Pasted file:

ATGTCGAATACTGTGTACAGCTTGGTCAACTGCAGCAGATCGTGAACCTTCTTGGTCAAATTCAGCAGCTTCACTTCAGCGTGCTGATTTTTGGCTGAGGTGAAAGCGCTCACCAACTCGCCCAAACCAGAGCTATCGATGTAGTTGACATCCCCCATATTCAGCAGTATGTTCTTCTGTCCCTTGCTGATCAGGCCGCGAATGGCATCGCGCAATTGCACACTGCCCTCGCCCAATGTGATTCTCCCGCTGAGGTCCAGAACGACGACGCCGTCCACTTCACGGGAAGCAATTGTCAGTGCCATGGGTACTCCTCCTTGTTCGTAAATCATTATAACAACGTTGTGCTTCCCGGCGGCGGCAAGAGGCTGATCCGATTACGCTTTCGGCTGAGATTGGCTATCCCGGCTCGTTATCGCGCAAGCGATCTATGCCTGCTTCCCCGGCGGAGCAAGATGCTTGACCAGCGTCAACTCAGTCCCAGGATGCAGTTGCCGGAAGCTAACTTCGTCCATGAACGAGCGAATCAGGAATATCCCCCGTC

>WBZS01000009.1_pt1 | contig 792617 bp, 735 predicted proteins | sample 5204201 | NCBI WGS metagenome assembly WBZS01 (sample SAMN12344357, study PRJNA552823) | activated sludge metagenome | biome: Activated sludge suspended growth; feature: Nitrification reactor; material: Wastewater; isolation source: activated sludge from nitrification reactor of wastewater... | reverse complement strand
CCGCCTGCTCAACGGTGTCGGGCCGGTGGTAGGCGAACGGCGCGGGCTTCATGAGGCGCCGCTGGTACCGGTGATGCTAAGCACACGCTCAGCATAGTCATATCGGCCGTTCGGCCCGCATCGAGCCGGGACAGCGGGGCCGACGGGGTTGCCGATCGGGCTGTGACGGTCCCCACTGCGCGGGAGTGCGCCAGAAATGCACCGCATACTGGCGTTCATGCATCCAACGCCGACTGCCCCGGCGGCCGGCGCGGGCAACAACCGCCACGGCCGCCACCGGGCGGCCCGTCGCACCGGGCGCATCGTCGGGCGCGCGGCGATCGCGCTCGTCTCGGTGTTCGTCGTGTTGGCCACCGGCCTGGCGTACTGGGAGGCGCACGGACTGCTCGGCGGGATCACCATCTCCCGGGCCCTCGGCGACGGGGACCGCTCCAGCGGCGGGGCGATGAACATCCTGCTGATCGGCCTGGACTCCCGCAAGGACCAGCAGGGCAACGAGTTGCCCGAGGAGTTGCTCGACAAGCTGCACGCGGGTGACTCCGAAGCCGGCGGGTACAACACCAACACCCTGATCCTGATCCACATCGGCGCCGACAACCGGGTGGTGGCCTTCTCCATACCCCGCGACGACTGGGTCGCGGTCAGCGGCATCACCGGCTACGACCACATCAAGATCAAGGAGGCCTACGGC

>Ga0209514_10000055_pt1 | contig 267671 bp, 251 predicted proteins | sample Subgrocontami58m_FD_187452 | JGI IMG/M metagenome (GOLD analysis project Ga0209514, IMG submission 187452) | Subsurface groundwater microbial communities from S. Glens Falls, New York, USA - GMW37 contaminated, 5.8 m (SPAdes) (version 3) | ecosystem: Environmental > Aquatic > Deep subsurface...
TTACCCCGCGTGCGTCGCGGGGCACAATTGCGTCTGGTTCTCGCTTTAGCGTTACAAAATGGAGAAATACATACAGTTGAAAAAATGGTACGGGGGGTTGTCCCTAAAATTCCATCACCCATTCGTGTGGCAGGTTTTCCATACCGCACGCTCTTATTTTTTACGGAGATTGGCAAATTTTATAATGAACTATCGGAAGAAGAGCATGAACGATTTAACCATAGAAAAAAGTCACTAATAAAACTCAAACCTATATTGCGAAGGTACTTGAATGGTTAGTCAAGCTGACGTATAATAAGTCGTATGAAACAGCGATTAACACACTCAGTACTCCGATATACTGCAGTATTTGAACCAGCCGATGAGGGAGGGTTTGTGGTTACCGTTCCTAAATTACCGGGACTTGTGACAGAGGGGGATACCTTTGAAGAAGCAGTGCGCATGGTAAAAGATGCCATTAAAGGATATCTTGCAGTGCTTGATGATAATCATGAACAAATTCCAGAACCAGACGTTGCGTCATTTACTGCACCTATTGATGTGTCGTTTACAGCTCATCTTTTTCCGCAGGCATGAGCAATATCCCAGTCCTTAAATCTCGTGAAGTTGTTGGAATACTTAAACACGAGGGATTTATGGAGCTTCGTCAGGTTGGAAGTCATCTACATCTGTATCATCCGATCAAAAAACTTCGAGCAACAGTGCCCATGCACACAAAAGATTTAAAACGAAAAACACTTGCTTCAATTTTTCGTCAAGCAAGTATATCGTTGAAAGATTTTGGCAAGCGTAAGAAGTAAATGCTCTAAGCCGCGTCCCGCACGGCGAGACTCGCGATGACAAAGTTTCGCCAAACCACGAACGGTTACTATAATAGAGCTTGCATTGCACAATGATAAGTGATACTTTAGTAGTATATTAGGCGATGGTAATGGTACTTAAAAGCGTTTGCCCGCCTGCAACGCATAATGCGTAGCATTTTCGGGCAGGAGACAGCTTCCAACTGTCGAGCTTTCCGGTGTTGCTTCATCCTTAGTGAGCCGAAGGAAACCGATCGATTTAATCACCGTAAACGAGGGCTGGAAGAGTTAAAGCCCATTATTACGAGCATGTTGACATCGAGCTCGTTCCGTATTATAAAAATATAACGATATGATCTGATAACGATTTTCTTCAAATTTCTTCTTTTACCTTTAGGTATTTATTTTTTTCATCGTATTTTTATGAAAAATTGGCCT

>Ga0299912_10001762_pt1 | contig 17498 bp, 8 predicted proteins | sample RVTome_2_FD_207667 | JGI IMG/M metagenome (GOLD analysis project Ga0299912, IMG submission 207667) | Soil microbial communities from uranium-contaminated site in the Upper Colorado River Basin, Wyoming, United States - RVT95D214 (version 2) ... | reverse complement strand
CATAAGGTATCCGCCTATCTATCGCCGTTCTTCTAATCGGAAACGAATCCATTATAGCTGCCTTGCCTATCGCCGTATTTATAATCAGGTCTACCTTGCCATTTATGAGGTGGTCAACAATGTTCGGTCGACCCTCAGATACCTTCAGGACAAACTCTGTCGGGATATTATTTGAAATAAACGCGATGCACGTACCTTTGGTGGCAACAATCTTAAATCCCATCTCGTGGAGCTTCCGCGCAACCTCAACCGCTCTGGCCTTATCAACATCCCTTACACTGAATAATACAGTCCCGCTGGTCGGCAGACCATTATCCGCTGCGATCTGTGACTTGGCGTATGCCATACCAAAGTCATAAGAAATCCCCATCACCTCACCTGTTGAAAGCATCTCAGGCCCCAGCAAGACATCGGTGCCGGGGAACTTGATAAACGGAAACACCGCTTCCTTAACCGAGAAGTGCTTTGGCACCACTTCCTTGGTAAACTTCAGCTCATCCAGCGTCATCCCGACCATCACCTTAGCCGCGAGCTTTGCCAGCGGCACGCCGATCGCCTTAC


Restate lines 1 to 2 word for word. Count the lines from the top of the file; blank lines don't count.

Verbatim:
ATGTCGAATACTGTGTACAGCTTGGTCAACTGCAGCAGATCGTGAACCTTCTTGGTCAAATTCAGCAGCTTCACTTCAGCGTGCTGATTTTTGGCTGAGGTGAAAGCGCTCACCAACTCGCCCAAACCAGAGCTATCGATGTAGTTGACATCCCCCATATTCAGCAGTATGTTCTTCTGTCCCTTGCTGATCAGGCCGCGAATGGCATCGCGCAATTGCACACTGCCCTCGCCCAATGTGATTCTCCCGCTGAGGTCCAGAACGACGACGCCGTCCACTTCACGGGAAGCAATTGTCAGTGCCATGGGTACTCCTCCTTGTTCGTAAATCATTATAACAACGTTGTGCTTCCCGGCGGCGGCAAGAGGCTGATCCGATTACGCTTTCGGCTGAGATTGGCTATCCCGGCTCGTTATCGCGCAAGCGATCTATGCCTGCTTCCCCGGCGGAGCAAGATGCTTGACCAGCGTCAACTCAGTCCCAGGATGCAGTTGCCGGAAGCTAACTTCGTCCATGAACGAGCGAATCAGGAATATCCCCCGTC

>WBZS01000009.1_pt1 | contig 792617 bp, 735 predicted proteins | sample 5204201 | NCBI WGS metagenome assembly WBZS01 (sample SAMN12344357, study PRJNA552823) | activated sludge metagenome | biome: Activated sludge suspended growth; feature: Nitrification reactor; material: Wastewater; isolation source: activated sludge from nitrification reactor of wastewater... | reverse complement strand